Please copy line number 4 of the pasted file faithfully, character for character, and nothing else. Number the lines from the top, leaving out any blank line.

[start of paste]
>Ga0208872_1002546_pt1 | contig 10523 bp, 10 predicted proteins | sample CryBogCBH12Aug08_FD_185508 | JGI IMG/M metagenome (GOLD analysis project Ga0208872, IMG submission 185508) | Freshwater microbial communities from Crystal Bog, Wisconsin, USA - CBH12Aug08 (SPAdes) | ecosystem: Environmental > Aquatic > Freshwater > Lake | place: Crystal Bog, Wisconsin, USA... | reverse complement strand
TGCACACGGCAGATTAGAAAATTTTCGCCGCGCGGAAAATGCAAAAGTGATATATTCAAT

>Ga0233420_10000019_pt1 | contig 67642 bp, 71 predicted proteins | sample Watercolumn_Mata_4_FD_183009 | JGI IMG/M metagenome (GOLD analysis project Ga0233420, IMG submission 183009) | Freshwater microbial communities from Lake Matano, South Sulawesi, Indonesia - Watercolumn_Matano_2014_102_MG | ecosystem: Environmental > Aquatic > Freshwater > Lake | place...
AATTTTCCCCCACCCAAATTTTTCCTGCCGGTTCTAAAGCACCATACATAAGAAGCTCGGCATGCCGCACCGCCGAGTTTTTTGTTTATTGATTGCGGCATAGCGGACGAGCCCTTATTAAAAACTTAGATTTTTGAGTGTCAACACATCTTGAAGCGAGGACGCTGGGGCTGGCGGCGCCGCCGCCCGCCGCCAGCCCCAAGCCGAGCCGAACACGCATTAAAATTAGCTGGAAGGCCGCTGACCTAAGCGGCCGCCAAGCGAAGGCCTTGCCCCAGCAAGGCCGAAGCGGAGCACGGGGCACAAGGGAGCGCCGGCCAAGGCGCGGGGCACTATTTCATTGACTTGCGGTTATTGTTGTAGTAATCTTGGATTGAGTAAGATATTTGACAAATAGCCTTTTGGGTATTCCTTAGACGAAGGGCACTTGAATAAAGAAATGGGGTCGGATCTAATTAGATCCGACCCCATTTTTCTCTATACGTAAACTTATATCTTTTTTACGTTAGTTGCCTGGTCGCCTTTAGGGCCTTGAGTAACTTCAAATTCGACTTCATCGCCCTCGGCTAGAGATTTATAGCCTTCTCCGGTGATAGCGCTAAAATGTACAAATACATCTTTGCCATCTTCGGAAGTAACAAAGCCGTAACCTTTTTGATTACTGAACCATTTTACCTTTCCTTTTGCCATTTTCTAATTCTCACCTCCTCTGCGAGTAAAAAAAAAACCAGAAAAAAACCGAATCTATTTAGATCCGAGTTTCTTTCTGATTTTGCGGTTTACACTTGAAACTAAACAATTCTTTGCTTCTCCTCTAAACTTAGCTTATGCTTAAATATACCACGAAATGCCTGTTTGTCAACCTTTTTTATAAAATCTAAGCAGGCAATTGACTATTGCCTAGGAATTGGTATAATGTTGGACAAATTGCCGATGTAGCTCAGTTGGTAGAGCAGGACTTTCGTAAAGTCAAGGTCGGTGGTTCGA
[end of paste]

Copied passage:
AATTTTCCCCCACCCAAATTTTTCCTGCCGGTTCTAAAGCACCATACATAAGAAGCTCGGCATGCCGCACCGCCGAGTTTTTTGTTTATTGATTGCGGCATAGCGGACGAGCCCTTATTAAAAACTTAGATTTTTGAGTGTCAACACATCTTGAAGCGAGGACGCTGGGGCTGGCGGCGCCGCCGCCCGCCGCCAGCCCCAAGCCGAGCCGAACACGCATTAAAATTAGCTGGAAGGCCGCTGACCTAAGCGGCCGCCAAGCGAAGGCCTTGCCCCAGCAAGGCCGAAGCGGAGCACGGGGCACAAGGGAGCGCCGGCCAAGGCGCGGGGCACTATTTCATTGACTTGCGGTTATTGTTGTAGTAATCTTGGATTGAGTAAGATATTTGACAAATAGCCTTTTGGGTATTCCTTAGACGAAGGGCACTTGAATAAAGAAATGGGGTCGGATCTAATTAGATCCGACCCCATTTTTCTCTATACGTAAACTTATATCTTTTTTACGTTAGTTGCCTGGTCGCCTTTAGGGCCTTGAGTAACTTCAAATTCGACTTCATCGCCCTCGGCTAGAGATTTATAGCCTTCTCCGGTGATAGCGCTAAAATGTACAAATACATCTTTGCCATCTTCGGAAGTAACAAAGCCGTAACCTTTTTGATTACTGAACCATTTTACCTTTCCTTTTGCCATTTTCTAATTCTCACCTCCTCTGCGAGTAAAAAAAAAACCAGAAAAAAACCGAATCTATTTAGATCCGAGTTTCTTTCTGATTTTGCGGTTTACACTTGAAACTAAACAATTCTTTGCTTCTCCTCTAAACTTAGCTTATGCTTAAATATACCACGAAATGCCTGTTTGTCAACCTTTTTTATAAAATCTAAGCAGGCAATTGACTATTGCCTAGGAATTGGTATAATGTTGGACAAATTGCCGATGTAGCTCAGTTGGTAGAGCAGGACTTTCGTAAAGTCAAGGTCGGTGGTTCGA